It has added 14 million average mDAUs since the previous quarter.

This makes Twitter’s self-policing even more important. “If we want the users to be on the platform these days we need to make sure the information you’re seeing is credible and coming from authoritative sources,” says Ampen.

However, that doesn’t mean people won’t tolerate marketing. Research from the UK and the US shows that Twitter users are receptive to product advertising now.

“It means that you can advertise and you should advertise,” says Ampen. “But we would recommend being thoughtful about tone of voice and copy.” He says some brands that are relevant to Covid-19 have been marketing themselves without referencing the pandemic directly. Examples are television broadcaster MBC and its streaming platform Shahid, and Saudi telco STC, which has been promoting its home delivery services.

Brands that have specifically mentioned the pandemic on Twitter include Riyad Bank, which launched a service to allow customers to open accounts and bank from home. The campaign saw a 200 per cent increase in new account openings. BMW used the platform’s ‘Tweet to Unlock’ feature for its Joy Within campaign, encouraging users to tweet #StayHome to unlock a short video.

When it comes to advertising around Covid-19, Ampen says brands should ask themselves two questions:

  1. Does this campaign describe an adjustment to business practice or describe some sort of support to customers or employees?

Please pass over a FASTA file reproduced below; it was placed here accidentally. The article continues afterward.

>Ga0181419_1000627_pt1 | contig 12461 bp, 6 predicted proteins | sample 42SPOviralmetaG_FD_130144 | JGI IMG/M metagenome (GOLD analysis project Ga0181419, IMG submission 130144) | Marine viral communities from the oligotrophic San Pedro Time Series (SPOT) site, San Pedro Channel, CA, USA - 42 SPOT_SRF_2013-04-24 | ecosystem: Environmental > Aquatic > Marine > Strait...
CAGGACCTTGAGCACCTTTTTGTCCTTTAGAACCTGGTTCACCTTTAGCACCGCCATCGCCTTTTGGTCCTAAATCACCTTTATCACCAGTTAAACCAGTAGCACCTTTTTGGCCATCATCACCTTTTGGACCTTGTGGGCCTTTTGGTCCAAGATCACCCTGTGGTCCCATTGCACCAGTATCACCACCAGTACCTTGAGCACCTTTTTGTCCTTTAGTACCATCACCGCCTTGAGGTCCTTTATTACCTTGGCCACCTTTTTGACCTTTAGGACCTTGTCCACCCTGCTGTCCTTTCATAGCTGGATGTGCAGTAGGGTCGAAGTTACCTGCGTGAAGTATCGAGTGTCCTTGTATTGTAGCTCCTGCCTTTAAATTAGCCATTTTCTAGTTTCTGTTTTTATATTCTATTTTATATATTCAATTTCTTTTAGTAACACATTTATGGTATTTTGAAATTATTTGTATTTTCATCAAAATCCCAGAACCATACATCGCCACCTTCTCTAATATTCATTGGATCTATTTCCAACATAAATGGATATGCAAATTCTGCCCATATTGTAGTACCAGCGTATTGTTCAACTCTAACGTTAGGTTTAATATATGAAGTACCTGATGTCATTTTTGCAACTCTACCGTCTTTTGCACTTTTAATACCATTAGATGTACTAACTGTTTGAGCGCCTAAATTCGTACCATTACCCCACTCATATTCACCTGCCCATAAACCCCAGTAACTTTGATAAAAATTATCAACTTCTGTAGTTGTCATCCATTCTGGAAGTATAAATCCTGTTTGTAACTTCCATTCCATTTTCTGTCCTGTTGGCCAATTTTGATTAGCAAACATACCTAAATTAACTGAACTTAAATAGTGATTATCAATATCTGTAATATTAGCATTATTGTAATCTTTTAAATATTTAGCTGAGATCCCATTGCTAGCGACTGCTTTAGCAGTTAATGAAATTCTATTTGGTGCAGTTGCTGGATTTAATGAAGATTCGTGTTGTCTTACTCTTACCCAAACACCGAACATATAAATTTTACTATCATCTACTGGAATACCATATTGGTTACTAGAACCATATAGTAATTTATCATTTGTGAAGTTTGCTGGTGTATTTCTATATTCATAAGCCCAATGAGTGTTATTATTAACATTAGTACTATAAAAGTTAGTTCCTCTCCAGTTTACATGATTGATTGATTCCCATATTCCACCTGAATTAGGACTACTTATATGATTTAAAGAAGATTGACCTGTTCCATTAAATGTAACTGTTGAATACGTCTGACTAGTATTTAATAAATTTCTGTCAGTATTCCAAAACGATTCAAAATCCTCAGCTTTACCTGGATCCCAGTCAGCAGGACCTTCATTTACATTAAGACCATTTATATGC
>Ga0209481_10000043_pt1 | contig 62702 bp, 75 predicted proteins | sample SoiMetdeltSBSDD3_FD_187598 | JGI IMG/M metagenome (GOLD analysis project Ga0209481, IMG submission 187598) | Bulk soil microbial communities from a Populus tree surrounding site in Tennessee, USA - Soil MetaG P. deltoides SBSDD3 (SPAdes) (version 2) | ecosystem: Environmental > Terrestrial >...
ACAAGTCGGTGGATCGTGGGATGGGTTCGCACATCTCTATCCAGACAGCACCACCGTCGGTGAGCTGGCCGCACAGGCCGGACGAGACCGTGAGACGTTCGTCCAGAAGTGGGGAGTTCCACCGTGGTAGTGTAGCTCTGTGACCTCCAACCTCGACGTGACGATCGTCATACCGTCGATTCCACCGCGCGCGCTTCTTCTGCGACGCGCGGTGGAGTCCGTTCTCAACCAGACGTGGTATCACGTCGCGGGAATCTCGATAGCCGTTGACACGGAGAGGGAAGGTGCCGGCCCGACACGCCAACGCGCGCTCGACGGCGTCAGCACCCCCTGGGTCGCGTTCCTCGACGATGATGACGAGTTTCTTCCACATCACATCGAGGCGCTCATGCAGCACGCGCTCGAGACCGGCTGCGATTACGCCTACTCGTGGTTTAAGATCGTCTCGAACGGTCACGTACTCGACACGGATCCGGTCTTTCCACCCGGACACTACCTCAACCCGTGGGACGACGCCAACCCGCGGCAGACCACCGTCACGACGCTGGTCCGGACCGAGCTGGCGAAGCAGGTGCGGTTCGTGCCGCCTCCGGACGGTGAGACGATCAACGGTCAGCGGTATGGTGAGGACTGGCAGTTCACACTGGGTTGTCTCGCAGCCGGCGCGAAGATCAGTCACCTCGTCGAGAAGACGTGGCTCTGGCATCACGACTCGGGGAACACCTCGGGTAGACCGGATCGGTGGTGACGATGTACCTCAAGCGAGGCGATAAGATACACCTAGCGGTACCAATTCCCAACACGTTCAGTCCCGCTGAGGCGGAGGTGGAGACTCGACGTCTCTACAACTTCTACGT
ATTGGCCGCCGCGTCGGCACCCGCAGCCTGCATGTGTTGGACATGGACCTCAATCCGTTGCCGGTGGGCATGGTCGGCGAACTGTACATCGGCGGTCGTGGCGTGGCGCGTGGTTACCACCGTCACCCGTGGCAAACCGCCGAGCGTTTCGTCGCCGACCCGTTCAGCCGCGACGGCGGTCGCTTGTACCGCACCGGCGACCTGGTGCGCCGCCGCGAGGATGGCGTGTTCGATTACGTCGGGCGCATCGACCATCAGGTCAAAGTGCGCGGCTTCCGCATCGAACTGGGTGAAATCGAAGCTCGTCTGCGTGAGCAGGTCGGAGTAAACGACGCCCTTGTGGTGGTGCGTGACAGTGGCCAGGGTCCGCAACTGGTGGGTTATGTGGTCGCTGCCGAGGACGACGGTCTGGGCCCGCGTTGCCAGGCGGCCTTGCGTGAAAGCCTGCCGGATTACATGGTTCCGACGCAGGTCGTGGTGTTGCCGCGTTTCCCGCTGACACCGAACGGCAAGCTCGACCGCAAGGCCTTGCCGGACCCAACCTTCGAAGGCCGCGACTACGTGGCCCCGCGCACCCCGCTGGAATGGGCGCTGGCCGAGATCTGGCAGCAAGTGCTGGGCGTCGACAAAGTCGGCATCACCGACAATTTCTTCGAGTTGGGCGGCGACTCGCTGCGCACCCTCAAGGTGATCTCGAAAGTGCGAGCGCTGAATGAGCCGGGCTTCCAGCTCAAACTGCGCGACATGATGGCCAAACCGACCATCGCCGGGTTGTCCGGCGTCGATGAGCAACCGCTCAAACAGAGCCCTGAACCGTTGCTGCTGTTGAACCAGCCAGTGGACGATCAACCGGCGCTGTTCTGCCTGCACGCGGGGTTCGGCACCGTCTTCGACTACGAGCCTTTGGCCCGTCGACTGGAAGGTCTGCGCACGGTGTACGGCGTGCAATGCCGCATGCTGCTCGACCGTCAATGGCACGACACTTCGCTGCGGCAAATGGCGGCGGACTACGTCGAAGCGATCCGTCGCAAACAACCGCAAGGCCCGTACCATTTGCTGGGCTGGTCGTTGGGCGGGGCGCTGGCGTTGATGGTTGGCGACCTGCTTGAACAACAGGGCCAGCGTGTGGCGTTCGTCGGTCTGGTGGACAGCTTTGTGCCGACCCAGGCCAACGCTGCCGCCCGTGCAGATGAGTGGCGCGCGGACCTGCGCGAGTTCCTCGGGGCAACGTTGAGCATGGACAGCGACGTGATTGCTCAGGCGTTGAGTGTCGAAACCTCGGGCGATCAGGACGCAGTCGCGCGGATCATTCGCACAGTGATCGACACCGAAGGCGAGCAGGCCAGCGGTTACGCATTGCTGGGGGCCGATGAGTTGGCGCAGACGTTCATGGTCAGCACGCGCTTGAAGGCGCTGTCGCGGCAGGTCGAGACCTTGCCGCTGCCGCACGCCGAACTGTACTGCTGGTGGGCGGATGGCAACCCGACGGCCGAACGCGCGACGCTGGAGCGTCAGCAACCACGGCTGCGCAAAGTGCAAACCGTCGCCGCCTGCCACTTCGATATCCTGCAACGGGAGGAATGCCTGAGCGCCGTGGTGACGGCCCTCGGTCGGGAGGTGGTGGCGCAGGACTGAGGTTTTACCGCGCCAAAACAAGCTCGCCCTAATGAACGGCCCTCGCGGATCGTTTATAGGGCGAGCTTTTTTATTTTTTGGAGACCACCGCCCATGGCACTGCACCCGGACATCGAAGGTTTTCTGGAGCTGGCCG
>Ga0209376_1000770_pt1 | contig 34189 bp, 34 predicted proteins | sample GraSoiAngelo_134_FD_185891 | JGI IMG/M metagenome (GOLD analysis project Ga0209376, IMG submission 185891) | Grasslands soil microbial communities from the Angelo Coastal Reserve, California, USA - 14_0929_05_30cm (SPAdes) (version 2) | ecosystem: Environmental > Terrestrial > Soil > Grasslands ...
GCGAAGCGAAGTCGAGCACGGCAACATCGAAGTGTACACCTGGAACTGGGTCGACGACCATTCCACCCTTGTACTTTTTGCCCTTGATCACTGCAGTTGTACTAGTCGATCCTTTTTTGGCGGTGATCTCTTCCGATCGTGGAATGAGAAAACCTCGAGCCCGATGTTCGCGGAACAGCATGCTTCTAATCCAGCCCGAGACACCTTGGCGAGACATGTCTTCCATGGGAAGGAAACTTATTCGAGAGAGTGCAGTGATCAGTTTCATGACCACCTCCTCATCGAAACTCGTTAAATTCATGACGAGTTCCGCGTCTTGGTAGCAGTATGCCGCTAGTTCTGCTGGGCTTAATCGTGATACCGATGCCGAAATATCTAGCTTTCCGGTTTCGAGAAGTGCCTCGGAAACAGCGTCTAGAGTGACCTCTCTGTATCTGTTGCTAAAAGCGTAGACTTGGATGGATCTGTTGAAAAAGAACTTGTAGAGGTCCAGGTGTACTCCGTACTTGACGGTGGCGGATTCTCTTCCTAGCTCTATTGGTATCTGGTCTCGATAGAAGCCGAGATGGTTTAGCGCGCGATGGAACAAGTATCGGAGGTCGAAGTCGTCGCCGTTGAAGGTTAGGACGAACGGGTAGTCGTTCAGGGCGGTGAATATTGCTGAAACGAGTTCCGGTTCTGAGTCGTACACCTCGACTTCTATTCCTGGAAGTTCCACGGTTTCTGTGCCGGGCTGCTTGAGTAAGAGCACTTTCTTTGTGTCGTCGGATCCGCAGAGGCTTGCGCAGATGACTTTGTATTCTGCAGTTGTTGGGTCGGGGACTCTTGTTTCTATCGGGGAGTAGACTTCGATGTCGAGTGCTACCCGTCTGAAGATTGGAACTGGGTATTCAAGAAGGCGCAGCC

2. Is this tasteful? Is it helpful and non-opportunistic?

Twitter’s goal is to maintain ‘the health of the conversation’, says Ampen. To this end it has partnered with such authoritative voices as Dubai Health Authority, Egypt’s Ministry of Health and Medicins Sans Frontiers to push reliable information to users.


 

 Pandemic preferences

Twitter polled users in the UAE and Saudi Arabia to find out how they felt about Covid-19 and help brands understand their audience. In KSA and UAE, 88 per cent and 93 per cent of Twitter users respectively are witnessing a change in their daily routines.

The top activities that people in KSA are doing more of as a result of Covid-19:

  1. Spending time on social media
  2. Using streaming services
  3. Playing video games

 

The top activities that people in UAE are doing more of as a result of Covid-19:

  1. Spending time on social media
  2. Using streaming services
  3. Working out at home

 

The top types of content that people in KSA and UAE are looking for on Twitter during the Covid-19 pandemic are:

  1. Reliable news on COVID-19
  2. Optimistic/uplifting messages
  3. News on local and global economy
  4. Philanthropic efforts from brand/businesses responding to COVID-19

 

The top topics that people in KSA are most interested in and actively interacted with more on Twitter between March and April are:

  1. Entertainment
  2. Self-improvement
  3. Education
  4. Consumer Technology
  5. Gaming

The top topics that people in UAE are most interested in and actively interacted with more on Twitter between March and April are:

  1. Entertainment
  2. Self-improvement
  3. Education
  4. Consumer Technology
  5. E-commerce